Many events unfold in THE DARK QUEENS, but for the most part I found it fairly easy to follow. Because the names of the people are not as familiar to me as western names today, it took me a couple of chapters to correctly remember who was who. Thankfully, there is a list of family and important players at the beginning of the book along with maps interspersed throughout the text.
Brunhild was the daughter of a Visigoth king, in what is now Spain, who married one of the Merovingian kings in Francia. Fredegund was a slave who became a queen’s handmaid, caught the eye of another Merovingian king, and ultimately married him after he deposed his queen. The highly educated Brunhild learned how to politic whereas self-taught Fredegund was just as cunning, if not cruel. Both women served as trusted advisors of their husbands. And when those kings died, Brunhild and Fredegund were more than capable of ruling their territories. Moreover, as so many marginalized communities know, they were more than capable as they had to navigate a world that was not friendly towards their type of rule: that is, not male.
It is absolutely astounding how long Brunhild and Fredegund held their ground given the turmoil of the time. There was the establishment of Catholicism and its mercurial rules. Heirs often dying due to sickness, which upended plans. And supporters switching allegiances when the wind turned. It was not an easy world to live in.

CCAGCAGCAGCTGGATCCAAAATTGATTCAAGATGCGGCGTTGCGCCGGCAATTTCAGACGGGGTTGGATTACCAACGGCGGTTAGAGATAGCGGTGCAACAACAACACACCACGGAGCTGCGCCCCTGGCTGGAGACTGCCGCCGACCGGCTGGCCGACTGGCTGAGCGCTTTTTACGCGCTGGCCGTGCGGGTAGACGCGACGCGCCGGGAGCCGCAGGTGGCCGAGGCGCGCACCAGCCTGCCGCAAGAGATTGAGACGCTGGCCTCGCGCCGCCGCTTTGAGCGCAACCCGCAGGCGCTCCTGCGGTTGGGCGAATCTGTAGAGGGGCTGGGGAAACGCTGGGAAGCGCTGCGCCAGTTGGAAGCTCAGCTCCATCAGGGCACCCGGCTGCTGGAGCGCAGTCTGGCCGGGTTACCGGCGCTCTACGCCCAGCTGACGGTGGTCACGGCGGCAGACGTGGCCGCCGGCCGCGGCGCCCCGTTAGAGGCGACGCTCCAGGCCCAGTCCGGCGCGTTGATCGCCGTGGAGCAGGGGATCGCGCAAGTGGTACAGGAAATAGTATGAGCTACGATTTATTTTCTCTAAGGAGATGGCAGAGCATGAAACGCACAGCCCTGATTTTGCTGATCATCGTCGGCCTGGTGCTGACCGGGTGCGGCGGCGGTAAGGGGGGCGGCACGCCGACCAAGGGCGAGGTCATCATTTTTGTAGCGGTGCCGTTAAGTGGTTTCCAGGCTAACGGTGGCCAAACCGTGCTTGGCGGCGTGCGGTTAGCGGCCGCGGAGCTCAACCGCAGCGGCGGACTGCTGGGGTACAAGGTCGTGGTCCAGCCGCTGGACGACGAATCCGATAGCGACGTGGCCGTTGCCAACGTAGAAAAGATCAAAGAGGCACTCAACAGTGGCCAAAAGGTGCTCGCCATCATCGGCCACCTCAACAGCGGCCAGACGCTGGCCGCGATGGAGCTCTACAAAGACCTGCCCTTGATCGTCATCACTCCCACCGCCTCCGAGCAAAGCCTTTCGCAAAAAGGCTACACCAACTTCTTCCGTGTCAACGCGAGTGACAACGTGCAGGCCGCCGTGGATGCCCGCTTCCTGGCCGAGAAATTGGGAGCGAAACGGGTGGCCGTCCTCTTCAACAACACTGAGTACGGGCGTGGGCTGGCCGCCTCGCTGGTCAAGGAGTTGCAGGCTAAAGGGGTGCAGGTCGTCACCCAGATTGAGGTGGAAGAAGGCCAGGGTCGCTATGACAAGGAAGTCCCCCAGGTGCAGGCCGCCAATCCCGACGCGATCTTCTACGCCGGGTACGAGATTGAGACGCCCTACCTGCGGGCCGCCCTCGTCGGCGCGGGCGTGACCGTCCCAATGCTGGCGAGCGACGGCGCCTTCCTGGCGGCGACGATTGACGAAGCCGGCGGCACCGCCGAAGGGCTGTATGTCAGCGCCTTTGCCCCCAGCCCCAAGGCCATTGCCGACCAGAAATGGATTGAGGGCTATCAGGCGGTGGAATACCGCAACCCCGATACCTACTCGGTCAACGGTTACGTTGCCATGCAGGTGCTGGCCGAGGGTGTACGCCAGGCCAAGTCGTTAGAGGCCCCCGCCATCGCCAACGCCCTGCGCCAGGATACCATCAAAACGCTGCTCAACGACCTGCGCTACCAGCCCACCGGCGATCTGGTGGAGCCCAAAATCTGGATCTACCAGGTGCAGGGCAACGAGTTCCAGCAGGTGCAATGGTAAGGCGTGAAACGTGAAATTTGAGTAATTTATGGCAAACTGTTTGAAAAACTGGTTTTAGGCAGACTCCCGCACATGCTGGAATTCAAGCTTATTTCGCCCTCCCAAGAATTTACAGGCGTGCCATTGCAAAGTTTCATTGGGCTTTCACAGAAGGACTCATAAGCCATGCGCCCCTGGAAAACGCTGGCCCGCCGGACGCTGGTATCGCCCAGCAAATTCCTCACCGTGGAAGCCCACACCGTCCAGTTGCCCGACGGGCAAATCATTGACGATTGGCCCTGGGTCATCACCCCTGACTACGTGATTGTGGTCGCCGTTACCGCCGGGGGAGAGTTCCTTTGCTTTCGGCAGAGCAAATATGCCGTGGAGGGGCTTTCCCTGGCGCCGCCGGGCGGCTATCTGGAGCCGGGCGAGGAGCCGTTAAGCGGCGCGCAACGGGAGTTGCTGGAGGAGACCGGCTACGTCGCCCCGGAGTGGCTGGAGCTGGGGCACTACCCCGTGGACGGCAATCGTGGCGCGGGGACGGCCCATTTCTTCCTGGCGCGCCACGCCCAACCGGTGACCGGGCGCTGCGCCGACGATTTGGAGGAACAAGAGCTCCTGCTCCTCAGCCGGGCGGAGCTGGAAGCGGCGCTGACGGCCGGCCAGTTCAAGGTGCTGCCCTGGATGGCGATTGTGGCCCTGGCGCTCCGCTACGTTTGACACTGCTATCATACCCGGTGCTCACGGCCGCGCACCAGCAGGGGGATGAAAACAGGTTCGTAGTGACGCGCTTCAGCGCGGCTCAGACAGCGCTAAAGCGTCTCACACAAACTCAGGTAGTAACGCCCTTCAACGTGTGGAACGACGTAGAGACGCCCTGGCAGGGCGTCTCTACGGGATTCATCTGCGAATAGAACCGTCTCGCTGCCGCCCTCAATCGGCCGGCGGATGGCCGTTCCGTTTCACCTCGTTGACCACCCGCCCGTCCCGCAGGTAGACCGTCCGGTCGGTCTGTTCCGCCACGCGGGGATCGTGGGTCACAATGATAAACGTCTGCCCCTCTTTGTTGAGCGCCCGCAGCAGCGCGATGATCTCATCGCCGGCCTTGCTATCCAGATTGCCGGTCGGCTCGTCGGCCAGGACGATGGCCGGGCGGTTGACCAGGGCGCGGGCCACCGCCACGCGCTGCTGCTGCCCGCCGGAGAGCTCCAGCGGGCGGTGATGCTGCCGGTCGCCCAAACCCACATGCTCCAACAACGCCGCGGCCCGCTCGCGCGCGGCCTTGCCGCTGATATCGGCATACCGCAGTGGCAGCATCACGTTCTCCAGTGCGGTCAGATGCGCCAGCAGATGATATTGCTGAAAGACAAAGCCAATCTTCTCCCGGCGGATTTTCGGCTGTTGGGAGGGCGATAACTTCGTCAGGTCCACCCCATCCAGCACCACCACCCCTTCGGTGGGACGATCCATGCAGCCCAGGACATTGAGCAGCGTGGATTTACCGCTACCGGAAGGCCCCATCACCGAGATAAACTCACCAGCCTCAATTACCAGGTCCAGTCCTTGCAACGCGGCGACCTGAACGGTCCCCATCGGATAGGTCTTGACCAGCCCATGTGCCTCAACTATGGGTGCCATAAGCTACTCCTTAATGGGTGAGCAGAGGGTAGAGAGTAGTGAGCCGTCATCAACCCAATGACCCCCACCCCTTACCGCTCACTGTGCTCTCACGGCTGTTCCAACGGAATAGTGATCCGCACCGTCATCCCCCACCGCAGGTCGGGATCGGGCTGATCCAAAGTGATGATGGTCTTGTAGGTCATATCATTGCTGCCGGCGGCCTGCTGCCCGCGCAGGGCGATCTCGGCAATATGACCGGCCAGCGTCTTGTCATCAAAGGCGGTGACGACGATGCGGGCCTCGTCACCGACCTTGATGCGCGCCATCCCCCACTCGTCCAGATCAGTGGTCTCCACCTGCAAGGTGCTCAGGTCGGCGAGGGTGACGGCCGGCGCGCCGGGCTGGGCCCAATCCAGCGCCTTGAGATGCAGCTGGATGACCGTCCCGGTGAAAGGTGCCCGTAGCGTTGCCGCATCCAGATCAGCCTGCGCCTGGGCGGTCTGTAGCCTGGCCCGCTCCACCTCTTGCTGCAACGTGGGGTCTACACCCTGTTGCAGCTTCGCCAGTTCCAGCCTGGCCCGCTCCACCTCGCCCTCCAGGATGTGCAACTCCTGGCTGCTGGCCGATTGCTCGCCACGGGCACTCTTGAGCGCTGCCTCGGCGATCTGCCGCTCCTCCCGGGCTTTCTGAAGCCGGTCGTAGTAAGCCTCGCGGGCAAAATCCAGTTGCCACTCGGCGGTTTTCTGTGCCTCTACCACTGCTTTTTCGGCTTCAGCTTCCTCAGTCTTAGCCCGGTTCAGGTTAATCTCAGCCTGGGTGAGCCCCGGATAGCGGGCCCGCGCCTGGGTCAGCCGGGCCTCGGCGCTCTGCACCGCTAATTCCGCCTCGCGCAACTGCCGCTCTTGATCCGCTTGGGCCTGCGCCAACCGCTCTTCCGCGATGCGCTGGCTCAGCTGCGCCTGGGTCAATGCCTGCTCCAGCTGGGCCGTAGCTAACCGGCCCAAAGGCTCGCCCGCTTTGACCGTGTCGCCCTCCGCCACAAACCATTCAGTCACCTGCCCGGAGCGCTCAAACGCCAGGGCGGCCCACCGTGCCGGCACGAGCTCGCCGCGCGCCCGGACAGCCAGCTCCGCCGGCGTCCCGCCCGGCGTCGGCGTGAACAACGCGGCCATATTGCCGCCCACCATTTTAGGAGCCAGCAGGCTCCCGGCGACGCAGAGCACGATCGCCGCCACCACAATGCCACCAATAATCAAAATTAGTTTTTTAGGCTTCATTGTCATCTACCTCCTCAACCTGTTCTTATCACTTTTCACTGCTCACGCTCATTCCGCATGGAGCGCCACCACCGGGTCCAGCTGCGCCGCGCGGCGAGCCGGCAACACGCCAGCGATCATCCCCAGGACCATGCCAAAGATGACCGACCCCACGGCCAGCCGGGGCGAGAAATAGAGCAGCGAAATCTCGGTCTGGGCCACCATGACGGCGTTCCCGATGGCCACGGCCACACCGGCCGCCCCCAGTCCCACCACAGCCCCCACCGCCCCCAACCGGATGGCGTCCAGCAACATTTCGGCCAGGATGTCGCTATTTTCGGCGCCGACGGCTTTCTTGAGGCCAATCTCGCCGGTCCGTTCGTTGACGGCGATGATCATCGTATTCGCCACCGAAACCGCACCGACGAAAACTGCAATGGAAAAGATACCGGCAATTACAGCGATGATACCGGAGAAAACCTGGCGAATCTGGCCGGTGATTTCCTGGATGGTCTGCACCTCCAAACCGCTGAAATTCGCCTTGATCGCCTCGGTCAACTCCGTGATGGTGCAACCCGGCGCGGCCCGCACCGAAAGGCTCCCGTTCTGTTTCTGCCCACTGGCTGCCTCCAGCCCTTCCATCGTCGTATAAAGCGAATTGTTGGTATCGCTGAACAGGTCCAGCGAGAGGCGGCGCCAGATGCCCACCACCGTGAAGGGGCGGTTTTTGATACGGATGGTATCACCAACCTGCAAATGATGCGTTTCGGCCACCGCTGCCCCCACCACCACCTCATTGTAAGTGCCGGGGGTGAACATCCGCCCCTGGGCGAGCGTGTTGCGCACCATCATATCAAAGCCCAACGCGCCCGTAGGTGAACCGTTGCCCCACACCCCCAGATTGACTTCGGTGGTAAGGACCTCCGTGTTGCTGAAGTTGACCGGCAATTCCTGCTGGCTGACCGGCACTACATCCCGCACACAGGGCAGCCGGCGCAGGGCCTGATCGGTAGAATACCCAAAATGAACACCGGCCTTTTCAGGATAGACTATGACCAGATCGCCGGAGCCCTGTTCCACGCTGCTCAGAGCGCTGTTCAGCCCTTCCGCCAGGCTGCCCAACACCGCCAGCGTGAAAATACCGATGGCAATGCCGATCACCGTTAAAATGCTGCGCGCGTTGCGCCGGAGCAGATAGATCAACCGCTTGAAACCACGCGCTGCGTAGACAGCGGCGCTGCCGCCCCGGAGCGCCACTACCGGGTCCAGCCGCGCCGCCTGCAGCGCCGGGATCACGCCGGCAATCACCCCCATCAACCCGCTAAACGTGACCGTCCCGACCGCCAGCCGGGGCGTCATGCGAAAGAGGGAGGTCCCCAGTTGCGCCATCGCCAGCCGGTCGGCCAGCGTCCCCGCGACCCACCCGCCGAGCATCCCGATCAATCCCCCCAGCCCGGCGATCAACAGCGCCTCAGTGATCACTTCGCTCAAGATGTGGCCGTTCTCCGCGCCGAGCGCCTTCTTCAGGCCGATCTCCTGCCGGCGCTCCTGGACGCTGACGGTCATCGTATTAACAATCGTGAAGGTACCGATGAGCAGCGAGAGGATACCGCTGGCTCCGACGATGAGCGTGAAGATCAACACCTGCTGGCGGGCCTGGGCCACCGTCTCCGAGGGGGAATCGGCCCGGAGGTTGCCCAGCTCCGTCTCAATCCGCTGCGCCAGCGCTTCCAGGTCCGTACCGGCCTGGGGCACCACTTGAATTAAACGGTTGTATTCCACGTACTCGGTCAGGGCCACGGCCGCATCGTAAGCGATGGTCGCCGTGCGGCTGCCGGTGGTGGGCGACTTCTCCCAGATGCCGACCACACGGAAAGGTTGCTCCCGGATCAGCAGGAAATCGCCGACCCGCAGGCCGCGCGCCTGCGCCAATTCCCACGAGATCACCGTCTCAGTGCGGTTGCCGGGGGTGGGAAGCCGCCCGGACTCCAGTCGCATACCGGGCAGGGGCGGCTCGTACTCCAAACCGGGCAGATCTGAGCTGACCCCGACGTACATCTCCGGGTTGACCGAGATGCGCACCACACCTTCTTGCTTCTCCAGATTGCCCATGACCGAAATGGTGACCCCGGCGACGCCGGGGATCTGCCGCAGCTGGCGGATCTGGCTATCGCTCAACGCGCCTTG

If anything, this book made me frustrated and disappointed with the world’s longheld institutional view that male is default. Although there’s no point in asking “What if?” about the past, it’s hard to not wonder. This book also offered a glimpse at the beginnings of Catholicism, which further enforced my personal skepticism of organized religion. Moreover, it also shows, in the end, that the act of manipulating history is nothing new. It was happening 1400 years ago and it still happens today. Just look at certain current and recently current figureheads and how they and their followers respond to accusations. (Don’t worry–this book isn’t a commentary on current politics, but my mind still went there.)
In the end the gatekeepers of history essentially erased Brunhild and Fredegund as a power move. Thus, all we know of them in popular culture, until now, is their reduction to caricatures or the villain in long told fairytales. Puhak brought Brunhild and Fredegund back to life, showing the reader that strong leadership, even in the face of adversity, is not limited to one sex or gender.
On that note, I’ll leave you, dear reader, with my favorite quote, found in the Epilogue:
“The misogynistic logic of patriarchy is curiously circular: women cannot govern because they never have. But this big lie rests upon a bed of indicued historical amnesia, the work of numberless erasures and omissions, collectively sending the message that the women who have ruled haven’t earned the right to be remembered.
[…]Between the silence of suppressed history and the oppressive blare of stereotypes [of women], what space [other than hatred or ridicule] remains?”Loc 4927
Content warnings: death, brief mentions of torture
Reading format: Library e-book